The Samsung Galaxy S4 comes in a variety of model numbers here in the US. There is a version for AT&T (model SGH-I337), one for T-Mobile (model SGH-M919), and more for other carriers that sell the S4. Generally, these phones are locked to their original service providers, though one can purchase an unlocked version of the S4 (GT-I9500) that is sold on Amazon, eBay, and other online merchants.
AT&T and T-Mobile will both provide you an unlock code to unfetter the phone from their networks IF one pays full retail price for it (currently $640 or above). If you want to be able to unlock and use the phone on both AT&T's and T-Mobile's networks, you are better-off purchasing the T-Mobile model outright and getting it unlocked. It will (according to specs published on Samsung's website) work on BOTH networks, adding some amount of flexibility to switch carriers at will.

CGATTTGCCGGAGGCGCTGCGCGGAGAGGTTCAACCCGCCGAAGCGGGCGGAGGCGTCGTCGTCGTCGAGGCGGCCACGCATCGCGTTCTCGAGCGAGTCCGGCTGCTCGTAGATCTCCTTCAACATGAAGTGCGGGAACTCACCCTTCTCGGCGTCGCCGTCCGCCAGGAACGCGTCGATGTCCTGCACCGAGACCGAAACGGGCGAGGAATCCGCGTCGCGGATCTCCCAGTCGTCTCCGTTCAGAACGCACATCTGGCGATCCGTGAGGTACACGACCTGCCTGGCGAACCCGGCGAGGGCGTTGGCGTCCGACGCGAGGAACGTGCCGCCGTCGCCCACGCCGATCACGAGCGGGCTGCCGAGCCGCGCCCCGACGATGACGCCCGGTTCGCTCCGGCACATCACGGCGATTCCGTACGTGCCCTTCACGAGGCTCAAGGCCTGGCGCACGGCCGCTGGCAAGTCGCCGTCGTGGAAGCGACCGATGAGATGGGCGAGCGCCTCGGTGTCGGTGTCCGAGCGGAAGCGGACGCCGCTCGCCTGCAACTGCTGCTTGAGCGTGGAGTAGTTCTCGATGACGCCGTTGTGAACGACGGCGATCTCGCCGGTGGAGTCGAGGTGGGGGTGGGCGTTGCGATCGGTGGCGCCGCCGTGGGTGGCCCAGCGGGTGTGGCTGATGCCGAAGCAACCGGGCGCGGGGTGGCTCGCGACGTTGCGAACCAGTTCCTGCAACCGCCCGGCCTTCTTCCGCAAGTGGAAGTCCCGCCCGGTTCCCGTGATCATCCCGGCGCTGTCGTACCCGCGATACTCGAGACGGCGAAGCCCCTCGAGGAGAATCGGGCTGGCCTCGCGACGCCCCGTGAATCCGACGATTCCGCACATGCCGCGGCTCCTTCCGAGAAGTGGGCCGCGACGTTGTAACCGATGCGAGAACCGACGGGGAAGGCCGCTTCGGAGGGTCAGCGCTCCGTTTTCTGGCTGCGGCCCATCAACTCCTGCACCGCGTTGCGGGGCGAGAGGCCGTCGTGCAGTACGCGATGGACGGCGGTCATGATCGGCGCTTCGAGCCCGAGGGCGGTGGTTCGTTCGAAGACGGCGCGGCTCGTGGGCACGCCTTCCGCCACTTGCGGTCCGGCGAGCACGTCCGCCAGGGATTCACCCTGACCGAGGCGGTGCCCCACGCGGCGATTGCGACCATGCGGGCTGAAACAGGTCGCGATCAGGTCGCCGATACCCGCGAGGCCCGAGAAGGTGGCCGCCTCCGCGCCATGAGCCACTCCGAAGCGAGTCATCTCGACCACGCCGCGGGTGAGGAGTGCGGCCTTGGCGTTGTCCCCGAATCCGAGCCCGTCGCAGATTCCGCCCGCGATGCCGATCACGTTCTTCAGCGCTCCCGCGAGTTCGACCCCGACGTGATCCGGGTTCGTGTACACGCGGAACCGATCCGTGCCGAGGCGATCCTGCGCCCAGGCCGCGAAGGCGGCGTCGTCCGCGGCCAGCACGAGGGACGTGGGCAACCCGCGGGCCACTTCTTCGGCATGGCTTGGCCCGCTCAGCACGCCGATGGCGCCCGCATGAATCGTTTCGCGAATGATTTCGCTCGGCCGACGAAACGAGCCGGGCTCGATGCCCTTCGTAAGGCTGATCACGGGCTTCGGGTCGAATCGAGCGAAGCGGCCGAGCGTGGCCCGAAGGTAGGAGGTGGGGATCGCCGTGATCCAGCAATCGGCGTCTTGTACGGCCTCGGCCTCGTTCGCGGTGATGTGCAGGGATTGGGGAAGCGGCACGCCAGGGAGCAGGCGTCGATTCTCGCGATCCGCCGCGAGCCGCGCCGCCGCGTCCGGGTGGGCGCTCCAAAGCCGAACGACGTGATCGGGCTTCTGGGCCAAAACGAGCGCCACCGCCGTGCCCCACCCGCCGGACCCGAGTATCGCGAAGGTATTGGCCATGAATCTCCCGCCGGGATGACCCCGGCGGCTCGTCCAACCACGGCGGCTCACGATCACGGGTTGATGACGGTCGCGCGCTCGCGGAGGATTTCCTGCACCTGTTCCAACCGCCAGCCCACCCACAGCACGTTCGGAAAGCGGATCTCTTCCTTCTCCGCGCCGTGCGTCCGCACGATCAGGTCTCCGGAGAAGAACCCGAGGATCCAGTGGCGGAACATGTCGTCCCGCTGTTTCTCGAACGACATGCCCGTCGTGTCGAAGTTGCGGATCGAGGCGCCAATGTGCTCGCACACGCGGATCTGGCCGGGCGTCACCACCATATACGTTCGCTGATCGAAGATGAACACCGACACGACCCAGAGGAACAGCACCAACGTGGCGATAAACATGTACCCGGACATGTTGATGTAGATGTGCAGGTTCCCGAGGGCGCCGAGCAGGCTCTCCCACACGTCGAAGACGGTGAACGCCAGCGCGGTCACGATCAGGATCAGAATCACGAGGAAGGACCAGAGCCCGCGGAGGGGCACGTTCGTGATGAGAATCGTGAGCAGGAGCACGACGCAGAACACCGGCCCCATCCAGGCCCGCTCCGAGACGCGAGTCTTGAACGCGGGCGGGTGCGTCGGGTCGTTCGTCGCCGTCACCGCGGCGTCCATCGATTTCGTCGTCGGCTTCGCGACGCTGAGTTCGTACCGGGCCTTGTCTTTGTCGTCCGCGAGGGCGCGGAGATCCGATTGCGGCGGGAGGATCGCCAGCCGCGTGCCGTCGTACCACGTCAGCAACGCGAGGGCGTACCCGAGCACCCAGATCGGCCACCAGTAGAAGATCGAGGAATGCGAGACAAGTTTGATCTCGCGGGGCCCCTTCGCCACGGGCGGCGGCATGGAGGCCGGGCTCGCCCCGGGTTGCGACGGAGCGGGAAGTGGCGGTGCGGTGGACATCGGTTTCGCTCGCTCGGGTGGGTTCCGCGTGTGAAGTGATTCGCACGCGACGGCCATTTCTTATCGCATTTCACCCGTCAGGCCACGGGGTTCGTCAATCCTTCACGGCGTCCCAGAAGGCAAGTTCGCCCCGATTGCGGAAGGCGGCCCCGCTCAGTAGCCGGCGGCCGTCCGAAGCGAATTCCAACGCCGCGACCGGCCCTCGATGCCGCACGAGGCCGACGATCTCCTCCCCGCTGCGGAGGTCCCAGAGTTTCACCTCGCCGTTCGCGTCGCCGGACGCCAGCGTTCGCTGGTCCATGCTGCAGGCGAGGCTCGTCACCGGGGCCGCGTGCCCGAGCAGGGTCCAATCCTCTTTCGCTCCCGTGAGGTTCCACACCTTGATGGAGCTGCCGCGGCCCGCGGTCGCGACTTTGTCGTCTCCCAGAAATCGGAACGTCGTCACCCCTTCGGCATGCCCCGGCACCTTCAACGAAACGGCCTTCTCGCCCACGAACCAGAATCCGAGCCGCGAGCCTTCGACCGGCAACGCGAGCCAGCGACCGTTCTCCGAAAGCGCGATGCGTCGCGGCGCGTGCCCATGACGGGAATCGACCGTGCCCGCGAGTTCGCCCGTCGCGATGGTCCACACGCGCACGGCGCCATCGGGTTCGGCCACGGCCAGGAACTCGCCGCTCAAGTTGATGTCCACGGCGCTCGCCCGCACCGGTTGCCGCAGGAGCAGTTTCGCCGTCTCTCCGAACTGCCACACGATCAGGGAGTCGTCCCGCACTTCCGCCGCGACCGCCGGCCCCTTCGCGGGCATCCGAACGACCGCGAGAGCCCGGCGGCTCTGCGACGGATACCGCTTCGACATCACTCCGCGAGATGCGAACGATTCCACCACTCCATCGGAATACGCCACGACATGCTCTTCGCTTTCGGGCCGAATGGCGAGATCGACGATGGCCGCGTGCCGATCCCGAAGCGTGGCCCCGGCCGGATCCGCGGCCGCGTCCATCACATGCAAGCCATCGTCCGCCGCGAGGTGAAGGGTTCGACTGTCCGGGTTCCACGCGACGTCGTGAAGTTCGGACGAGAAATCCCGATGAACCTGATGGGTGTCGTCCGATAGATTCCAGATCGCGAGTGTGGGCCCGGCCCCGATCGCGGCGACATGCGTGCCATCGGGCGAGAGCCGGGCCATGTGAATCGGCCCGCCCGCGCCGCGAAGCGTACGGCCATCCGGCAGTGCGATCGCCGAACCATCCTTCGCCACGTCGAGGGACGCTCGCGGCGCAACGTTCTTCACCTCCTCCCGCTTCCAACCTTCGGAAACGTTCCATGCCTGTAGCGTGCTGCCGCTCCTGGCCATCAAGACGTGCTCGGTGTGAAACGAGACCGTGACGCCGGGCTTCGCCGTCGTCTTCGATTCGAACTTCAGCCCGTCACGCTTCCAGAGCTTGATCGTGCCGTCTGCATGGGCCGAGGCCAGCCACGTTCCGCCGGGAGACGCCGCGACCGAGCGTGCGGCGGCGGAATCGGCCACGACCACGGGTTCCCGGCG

Another advantage of paying full-price for the phone is that you are not tied into a contract …
I have experienced this firsthand that, when asked to change passwords frequently, users resort to using past passwords with minor changes or additions to it. It is difficult to remember passwords, so they may add a number to an existing password. So, for example, if my password is sTudENt, when I am asked to change the password, I change it to sTudENt1. The next time around, I may change it to sTudENt2, next to sTudENt3, and so on. I have been preaching for years that requiring users to change passwords frequently serves little purpose from a security standpoint. Now, Microsoft says it, too.